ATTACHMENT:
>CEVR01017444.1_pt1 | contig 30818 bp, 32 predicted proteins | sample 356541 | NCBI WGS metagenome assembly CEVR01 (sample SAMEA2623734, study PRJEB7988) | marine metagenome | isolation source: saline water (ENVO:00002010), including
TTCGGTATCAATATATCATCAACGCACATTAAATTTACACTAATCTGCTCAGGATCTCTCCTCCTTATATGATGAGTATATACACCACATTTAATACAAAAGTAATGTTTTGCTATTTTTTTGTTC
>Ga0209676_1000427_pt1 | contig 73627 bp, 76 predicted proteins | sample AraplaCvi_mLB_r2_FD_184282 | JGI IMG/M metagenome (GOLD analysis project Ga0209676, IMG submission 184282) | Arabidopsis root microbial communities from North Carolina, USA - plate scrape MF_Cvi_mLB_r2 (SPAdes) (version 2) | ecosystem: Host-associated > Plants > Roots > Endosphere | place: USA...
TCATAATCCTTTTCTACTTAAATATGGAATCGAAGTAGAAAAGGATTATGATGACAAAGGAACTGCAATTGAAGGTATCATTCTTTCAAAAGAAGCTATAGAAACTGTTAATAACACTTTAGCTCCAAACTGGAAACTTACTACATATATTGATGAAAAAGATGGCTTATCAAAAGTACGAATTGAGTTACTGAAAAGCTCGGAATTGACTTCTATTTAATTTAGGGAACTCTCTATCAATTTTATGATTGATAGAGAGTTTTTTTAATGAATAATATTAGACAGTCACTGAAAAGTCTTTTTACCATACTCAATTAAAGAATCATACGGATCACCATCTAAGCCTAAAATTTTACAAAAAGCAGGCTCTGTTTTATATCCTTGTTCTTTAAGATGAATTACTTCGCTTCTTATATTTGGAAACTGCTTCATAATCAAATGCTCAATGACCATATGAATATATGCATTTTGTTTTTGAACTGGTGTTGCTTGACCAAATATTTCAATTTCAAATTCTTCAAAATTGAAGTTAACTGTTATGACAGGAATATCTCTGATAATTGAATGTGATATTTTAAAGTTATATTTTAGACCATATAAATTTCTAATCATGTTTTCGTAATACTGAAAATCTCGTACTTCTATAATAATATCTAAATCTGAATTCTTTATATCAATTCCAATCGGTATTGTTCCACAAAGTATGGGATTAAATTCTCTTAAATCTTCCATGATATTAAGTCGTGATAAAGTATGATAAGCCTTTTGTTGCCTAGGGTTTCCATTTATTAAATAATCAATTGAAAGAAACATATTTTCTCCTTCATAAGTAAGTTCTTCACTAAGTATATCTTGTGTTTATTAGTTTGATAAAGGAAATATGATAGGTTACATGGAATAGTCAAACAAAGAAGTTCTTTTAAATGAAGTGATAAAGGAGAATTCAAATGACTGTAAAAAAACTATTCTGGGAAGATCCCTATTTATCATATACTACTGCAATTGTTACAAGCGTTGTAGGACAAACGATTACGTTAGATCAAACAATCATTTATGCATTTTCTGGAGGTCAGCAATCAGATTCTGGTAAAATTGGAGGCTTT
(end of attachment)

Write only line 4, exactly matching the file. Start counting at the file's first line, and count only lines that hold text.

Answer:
TCATAATCCTTTTCTACTTAAATATGGAATCGAAGTAGAAAAGGATTATGATGACAAAGGAACTGCAATTGAAGGTATCATTCTTTCAAAAGAAGCTATAGAAACTGTTAATAACACTTTAGCTCCAAACTGGAAACTTACTACATATATTGATGAAAAAGATGGCTTATCAAAAGTACGAATTGAGTTACTGAAAAGCTCGGAATTGACTTCTATTTAATTTAGGGAACTCTCTATCAATTTTATGATTGATAGAGAGTTTTTTTAATGAATAATATTAGACAGTCACTGAAAAGTCTTTTTACCATACTCAATTAAAGAATCATACGGATCACCATCTAAGCCTAAAATTTTACAAAAAGCAGGCTCTGTTTTATATCCTTGTTCTTTAAGATGAATTACTTCGCTTCTTATATTTGGAAACTGCTTCATAATCAAATGCTCAATGACCATATGAATATATGCATTTTGTTTTTGAACTGGTGTTGCTTGACCAAATATTTCAATTTCAAATTCTTCAAAATTGAAGTTAACTGTTATGACAGGAATATCTCTGATAATTGAATGTGATATTTTAAAGTTATATTTTAGACCATATAAATTTCTAATCATGTTTTCGTAATACTGAAAATCTCGTACTTCTATAATAATATCTAAATCTGAATTCTTTATATCAATTCCAATCGGTATTGTTCCACAAAGTATGGGATTAAATTCTCTTAAATCTTCCATGATATTAAGTCGTGATAAAGTATGATAAGCCTTTTGTTGCCTAGGGTTTCCATTTATTAAATAATCAATTGAAAGAAACATATTTTCTCCTTCATAAGTAAGTTCTTCACTAAGTATATCTTGTGTTTATTAGTTTGATAAAGGAAATATGATAGGTTACATGGAATAGTCAAACAAAGAAGTTCTTTTAAATGAAGTGATAAAGGAGAATTCAAATGACTGTAAAAAAACTATTCTGGGAAGATCCCTATTTATCATATACTACTGCAATTGTTACAAGCGTTGTAGGACAAACGATTACGTTAGATCAAACAATCATTTATGCATTTTCTGGAGGTCAGCAATCAGATTCTGGTAAAATTGGAGGCTTT